Flawed Report Glosses Over Racial Disparities in NYPD's Stop-and-Frisk Practices

Affiliate: ACLU of New York
November 20, 2007 12:00 am

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NEW YORK – A study commissioned by the New York Police Department on racial disparities in the department’s stop-and-frisk practices does nothing to ease concerns about possible racial profiling of New Yorkers, and amplifies the need for an independent analysis of the NYPD’s tactics.

Rather than embrace transparency, the department hired the Rand Corporation to study data that have not been shared adequately with the public or the New York City Council, despite months of requests. Last week, the New York Civil Liberties Union filed a lawsuit in state Supreme Court challenging the NYPD’s refusal to make public an electronic database detailing police stops of hundreds of thousands of New Yorkers, most of whom were black and Latino. Without access to the electronic database, it is impossible for an independent party to conduct a meaningful analysis of the data.

“This report does nothing to change the number of law-abiding New Yorkers who were stopped or frisked by the police last year,” said Donna Lieberman, Executive Director of the NYCLU. “No matter how much the statistics are massaged, that fact still remains that in 2006, more than half a million New Yorkers were stopped and frisked by police, about 90 percent of those people were engaged in no unlawful activity, and 86 percent of those people were black or Latino.”

The 80 page report appears to distort the data, and often attempts to justify negative outcomes based on hypothesis and conjecture.

“It’s clear by their own language that the report’s authors are trying to explain away the racial disparities that arise over and over again,” Lieberman said. “This has all the trappings of a whitewash.”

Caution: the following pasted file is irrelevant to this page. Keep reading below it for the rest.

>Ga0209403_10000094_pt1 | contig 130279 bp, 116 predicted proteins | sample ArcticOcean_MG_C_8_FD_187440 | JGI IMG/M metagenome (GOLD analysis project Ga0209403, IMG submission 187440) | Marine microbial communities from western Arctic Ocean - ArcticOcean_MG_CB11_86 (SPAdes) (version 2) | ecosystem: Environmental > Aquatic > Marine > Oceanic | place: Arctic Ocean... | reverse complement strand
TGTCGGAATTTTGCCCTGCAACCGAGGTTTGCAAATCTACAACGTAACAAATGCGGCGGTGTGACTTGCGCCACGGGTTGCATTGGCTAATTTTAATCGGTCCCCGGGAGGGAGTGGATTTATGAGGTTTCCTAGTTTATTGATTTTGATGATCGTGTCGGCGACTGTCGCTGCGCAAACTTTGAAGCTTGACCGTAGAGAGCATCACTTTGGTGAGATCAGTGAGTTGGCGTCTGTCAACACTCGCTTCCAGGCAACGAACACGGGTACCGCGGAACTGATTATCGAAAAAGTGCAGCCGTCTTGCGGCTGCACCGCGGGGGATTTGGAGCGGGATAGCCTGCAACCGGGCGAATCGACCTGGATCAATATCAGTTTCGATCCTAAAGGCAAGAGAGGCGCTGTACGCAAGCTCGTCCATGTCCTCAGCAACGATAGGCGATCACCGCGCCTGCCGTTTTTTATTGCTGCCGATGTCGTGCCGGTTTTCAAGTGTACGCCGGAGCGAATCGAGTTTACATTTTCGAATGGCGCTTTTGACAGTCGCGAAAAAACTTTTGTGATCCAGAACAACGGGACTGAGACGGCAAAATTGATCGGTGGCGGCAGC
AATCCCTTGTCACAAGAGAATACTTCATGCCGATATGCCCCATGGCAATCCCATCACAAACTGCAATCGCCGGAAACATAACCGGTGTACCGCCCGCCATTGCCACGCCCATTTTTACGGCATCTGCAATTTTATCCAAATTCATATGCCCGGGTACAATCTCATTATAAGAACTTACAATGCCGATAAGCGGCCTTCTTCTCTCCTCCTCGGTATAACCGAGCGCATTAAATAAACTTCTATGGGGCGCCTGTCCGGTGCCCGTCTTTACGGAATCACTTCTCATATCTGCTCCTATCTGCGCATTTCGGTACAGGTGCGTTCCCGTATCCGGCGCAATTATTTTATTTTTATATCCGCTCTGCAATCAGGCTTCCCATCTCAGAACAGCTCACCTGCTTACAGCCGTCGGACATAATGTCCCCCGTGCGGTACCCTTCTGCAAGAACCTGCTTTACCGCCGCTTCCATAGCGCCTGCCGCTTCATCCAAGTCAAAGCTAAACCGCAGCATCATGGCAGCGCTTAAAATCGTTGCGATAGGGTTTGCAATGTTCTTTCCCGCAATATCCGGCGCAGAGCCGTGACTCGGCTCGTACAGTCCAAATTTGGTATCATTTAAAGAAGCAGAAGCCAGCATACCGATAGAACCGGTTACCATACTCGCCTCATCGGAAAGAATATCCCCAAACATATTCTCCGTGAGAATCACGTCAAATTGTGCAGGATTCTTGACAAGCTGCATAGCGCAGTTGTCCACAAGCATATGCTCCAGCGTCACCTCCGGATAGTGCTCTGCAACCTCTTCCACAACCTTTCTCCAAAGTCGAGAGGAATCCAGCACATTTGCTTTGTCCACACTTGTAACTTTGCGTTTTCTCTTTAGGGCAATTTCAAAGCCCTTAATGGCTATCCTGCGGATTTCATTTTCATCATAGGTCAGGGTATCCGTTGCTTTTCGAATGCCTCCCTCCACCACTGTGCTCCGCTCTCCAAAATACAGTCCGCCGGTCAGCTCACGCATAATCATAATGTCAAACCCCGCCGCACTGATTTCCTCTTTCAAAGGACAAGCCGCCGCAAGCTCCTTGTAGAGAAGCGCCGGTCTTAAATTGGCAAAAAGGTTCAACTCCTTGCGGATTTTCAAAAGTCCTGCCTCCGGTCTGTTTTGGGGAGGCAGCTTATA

Just one example of this is the report’s conclusion on page 40 that force was more likely to be used against black suspects than against other racial groups. It then attempts to muddy this conclusion by questioning whether black suspects are more likely to attempt to resist or flee without presenting a shred of data to support that idea.

“This report is scandalous,” said NYCLU Associate Legal Director Christopher Dunn. “The black community continues to bear the brunt of police stops, blacks continue to be singled out for stops that don’t ever result in an arrest and the police department continues its efforts to justify these practices. Now more than ever, an independent review of the NYPD’s stop-and-frisk procedures is necessary.”

In July, the NYCLU served the NYPD with a formal legal request to turn over the database under the state’s Freedom of Information Law. The department rejected the request at the end of August and denied the NYCLU’s administrative appeal on October 15.

The NYCLU requested the information to allow for an independent analysis of the department’s stop-and-frisk practices, which have been the subject of enormous controversy since the 1999 shooting death of Amadou Diallo. The controversy was rekindled last February when the department, under pressure from the NYCLU, released printed reports revealing that more than half a million New Yorkers were stopped in 2006 alone.

In 2006, the NYPD completed stop-and-frisk maneuvers on 508,540 individuals. Of that number, 458,104 people – about 90 percent of all people stopped – were engaged in no unlawful activity whatsoever, as they were neither given a summons nor arrested. Nearly 86 percent of all persons stopped were black or Hispanic.

Statistics made available earlier this month for the first three quarters of 2007 appear to show the same trend. Between January 1, 2006 and September 30, 2007, police officers reported 867,617 stops. Though blacks represent far less of the New York City population than do whites, police stopped 453,042 blacks as compared to only 94,530 whites during the period. Similarly, though only 83,452 whites were stopped without being arrested, police stopped 402,943 blacks without making arrests.

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